Why Don't Financial Planners Practice?
So what is the reason that financial planners don't practice, and why is it that so many push back on the opportunity for practice? (When was the last time you ever heard a financial planner excited for an opportunity to roleplay practice financial planning scenarios!?)
I think the primary challenge is that the performers who have risen to the top and excelled through practice also have a mindset that leaves them more open to constructive criticism and feedback than the average person. After all, the reality is that while improvement is nice, many of us have difficulty hearing the hard truths about ourselves, especially in regards to things we may feel self conscious about or have concern that we aren't doing well. As a result, roleplaying and setting up feedback situations just gives us an opportunity to hear some feedback we may not really want to hear... so consciously or subconsciously, we do whatever it takes to avoid being put in that situation.
For others, I suspect the problem is that they believe practice is unnecessary, because they are already successful. "My business is profitable and my clients continue to pay me year after year," one might say, "so apparently I've gotten all the practice I need." Of course, a deeper inspection of that statement shows its absurdness; just because some clients have decided to come on board and stick around doesn't mean the practice couldn't be bigger, more profitable, more effective in helping clients achieve their goals, or more successful by some other metric, if more practice was occurring.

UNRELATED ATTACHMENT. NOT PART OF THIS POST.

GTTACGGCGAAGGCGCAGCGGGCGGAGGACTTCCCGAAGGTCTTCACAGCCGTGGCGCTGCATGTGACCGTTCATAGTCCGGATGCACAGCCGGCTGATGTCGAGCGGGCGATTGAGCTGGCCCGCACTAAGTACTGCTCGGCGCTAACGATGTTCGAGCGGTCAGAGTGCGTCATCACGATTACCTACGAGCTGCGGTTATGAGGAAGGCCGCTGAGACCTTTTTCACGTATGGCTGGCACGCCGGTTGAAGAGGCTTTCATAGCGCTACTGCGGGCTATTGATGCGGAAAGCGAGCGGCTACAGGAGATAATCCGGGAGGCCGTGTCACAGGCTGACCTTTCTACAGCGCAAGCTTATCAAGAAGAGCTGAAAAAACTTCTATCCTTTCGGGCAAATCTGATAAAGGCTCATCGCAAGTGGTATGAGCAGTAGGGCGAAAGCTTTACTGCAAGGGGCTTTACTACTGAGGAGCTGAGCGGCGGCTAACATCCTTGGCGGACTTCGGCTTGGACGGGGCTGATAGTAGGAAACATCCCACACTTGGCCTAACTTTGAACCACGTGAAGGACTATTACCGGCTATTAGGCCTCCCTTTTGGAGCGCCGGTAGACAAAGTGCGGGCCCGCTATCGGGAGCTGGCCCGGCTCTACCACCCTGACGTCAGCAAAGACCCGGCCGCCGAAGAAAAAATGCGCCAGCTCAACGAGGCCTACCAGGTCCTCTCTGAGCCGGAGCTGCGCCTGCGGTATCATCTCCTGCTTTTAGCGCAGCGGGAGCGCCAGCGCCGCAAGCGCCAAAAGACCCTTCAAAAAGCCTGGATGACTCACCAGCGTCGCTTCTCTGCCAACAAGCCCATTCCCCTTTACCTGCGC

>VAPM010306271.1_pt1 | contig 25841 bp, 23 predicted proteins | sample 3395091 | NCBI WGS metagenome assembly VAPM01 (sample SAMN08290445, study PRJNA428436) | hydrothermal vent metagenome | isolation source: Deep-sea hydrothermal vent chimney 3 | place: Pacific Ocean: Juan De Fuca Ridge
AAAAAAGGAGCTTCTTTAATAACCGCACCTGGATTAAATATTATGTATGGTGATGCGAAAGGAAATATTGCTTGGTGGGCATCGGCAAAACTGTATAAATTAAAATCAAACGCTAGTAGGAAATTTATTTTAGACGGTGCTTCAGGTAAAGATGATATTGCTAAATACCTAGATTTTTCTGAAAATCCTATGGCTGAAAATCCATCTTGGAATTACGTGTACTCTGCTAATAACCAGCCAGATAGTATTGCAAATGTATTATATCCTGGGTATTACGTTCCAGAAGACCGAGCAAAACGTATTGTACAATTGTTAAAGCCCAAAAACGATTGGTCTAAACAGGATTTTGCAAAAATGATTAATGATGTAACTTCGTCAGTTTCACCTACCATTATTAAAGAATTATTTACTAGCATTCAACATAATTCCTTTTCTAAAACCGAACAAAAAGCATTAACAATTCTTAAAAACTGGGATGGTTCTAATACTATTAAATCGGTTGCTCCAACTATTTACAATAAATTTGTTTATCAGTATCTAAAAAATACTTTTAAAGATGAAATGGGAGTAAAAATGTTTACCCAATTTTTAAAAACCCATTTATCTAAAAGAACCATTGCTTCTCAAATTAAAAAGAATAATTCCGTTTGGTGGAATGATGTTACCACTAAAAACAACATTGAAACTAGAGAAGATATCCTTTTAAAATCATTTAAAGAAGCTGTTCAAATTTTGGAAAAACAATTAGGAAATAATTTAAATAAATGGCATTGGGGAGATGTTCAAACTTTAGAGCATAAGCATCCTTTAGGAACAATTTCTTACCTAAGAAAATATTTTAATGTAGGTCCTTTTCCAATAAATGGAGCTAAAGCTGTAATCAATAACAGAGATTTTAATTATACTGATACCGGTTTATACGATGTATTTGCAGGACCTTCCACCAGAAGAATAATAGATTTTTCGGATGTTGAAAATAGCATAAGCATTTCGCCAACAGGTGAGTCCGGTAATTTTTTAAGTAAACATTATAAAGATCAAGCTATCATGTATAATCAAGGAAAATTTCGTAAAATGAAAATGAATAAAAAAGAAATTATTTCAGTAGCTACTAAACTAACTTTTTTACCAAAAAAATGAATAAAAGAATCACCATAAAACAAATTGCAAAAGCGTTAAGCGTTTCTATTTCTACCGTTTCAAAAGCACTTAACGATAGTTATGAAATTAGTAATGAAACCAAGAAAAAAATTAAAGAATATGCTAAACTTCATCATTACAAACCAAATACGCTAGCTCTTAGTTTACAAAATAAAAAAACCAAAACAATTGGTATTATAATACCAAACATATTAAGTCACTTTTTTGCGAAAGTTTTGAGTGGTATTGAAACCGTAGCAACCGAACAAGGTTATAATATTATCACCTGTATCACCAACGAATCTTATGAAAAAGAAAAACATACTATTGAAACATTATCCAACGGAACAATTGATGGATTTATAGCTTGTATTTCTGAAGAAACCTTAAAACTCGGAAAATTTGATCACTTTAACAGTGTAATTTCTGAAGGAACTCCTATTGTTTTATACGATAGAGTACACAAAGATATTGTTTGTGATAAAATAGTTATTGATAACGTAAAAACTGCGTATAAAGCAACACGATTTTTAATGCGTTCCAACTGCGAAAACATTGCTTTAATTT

After all, Michael Jordan and Michael Phelps also could have stopped practicing after the first NBA Championship or Olympic gold medal, but they didn't; instead, they continued to practice, and continued to get better, and reached ever further new heights and levels of success. And all the evidence on the research of practice suggests that this could and would hold equally true for financial planners as well.
So what do you think? Do you ever "practice" your financial planning skills, in a deliberate, effortful manner with opportunities for constructive feedback? What would "practice" be like for financial planners? Should there be a requirement for more practice, either up front or as an ongoing part of being a practitioner? Or is it acceptable that each person chooses how much practice they do or do not want to put into the process?